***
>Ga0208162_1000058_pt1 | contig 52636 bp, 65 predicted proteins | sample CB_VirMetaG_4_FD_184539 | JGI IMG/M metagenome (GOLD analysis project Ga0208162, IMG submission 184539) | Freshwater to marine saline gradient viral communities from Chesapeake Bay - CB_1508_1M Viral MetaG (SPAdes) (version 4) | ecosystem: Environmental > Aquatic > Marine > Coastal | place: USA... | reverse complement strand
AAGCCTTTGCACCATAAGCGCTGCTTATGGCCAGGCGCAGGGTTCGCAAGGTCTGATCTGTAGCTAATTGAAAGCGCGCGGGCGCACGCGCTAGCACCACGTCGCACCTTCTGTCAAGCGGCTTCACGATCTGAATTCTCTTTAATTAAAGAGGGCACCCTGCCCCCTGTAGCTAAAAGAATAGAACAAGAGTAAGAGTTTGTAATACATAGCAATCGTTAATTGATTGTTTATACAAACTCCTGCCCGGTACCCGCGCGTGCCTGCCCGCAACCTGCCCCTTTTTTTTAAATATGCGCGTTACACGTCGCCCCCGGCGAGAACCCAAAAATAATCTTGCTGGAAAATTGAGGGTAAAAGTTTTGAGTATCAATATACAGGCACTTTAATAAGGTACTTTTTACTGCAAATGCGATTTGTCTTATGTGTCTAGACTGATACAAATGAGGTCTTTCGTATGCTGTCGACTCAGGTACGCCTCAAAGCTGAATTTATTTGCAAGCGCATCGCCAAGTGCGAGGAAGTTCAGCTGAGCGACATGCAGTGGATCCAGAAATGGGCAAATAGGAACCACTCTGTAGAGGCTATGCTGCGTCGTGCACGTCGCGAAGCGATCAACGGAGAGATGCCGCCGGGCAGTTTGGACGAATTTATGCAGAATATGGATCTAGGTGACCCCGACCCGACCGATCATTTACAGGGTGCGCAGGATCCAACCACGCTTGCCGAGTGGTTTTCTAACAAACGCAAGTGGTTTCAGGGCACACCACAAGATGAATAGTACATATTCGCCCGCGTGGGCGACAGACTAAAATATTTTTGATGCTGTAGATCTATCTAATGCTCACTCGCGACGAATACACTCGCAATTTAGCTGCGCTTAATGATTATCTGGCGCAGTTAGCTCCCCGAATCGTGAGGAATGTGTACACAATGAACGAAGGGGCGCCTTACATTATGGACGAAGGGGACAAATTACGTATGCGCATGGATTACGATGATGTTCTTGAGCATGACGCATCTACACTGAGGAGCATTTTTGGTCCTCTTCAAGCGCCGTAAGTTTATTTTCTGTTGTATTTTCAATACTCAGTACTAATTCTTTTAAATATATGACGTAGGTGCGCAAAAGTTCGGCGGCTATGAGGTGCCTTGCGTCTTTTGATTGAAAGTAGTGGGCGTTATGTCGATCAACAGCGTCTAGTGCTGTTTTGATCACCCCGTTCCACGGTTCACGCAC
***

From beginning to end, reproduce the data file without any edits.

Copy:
>Ga0208162_1000058_pt1 | contig 52636 bp, 65 predicted proteins | sample CB_VirMetaG_4_FD_184539 | JGI IMG/M metagenome (GOLD analysis project Ga0208162, IMG submission 184539) | Freshwater to marine saline gradient viral communities from Chesapeake Bay - CB_1508_1M Viral MetaG (SPAdes) (version 4) | ecosystem: Environmental > Aquatic > Marine > Coastal | place: USA... | reverse complement strand
AAGCCTTTGCACCATAAGCGCTGCTTATGGCCAGGCGCAGGGTTCGCAAGGTCTGATCTGTAGCTAATTGAAAGCGCGCGGGCGCACGCGCTAGCACCACGTCGCACCTTCTGTCAAGCGGCTTCACGATCTGAATTCTCTTTAATTAAAGAGGGCACCCTGCCCCCTGTAGCTAAAAGAATAGAACAAGAGTAAGAGTTTGTAATACATAGCAATCGTTAATTGATTGTTTATACAAACTCCTGCCCGGTACCCGCGCGTGCCTGCCCGCAACCTGCCCCTTTTTTTTAAATATGCGCGTTACACGTCGCCCCCGGCGAGAACCCAAAAATAATCTTGCTGGAAAATTGAGGGTAAAAGTTTTGAGTATCAATATACAGGCACTTTAATAAGGTACTTTTTACTGCAAATGCGATTTGTCTTATGTGTCTAGACTGATACAAATGAGGTCTTTCGTATGCTGTCGACTCAGGTACGCCTCAAAGCTGAATTTATTTGCAAGCGCATCGCCAAGTGCGAGGAAGTTCAGCTGAGCGACATGCAGTGGATCCAGAAATGGGCAAATAGGAACCACTCTGTAGAGGCTATGCTGCGTCGTGCACGTCGCGAAGCGATCAACGGAGAGATGCCGCCGGGCAGTTTGGACGAATTTATGCAGAATATGGATCTAGGTGACCCCGACCCGACCGATCATTTACAGGGTGCGCAGGATCCAACCACGCTTGCCGAGTGGTTTTCTAACAAACGCAAGTGGTTTCAGGGCACACCACAAGATGAATAGTACATATTCGCCCGCGTGGGCGACAGACTAAAATATTTTTGATGCTGTAGATCTATCTAATGCTCACTCGCGACGAATACACTCGCAATTTAGCTGCGCTTAATGATTATCTGGCGCAGTTAGCTCCCCGAATCGTGAGGAATGTGTACACAATGAACGAAGGGGCGCCTTACATTATGGACGAAGGGGACAAATTACGTATGCGCATGGATTACGATGATGTTCTTGAGCATGACGCATCTACACTGAGGAGCATTTTTGGTCCTCTTCAAGCGCCGTAAGTTTATTTTCTGTTGTATTTTCAATACTCAGTACTAATTCTTTTAAATATATGACGTAGGTGCGCAAAAGTTCGGCGGCTATGAGGTGCCTTGCGTCTTTTGATTGAAAGTAGTGGGCGTTATGTCGATCAACAGCGTCTAGTGCTGTTTTGATCACCCCGTTCCACGGTTCACGCAC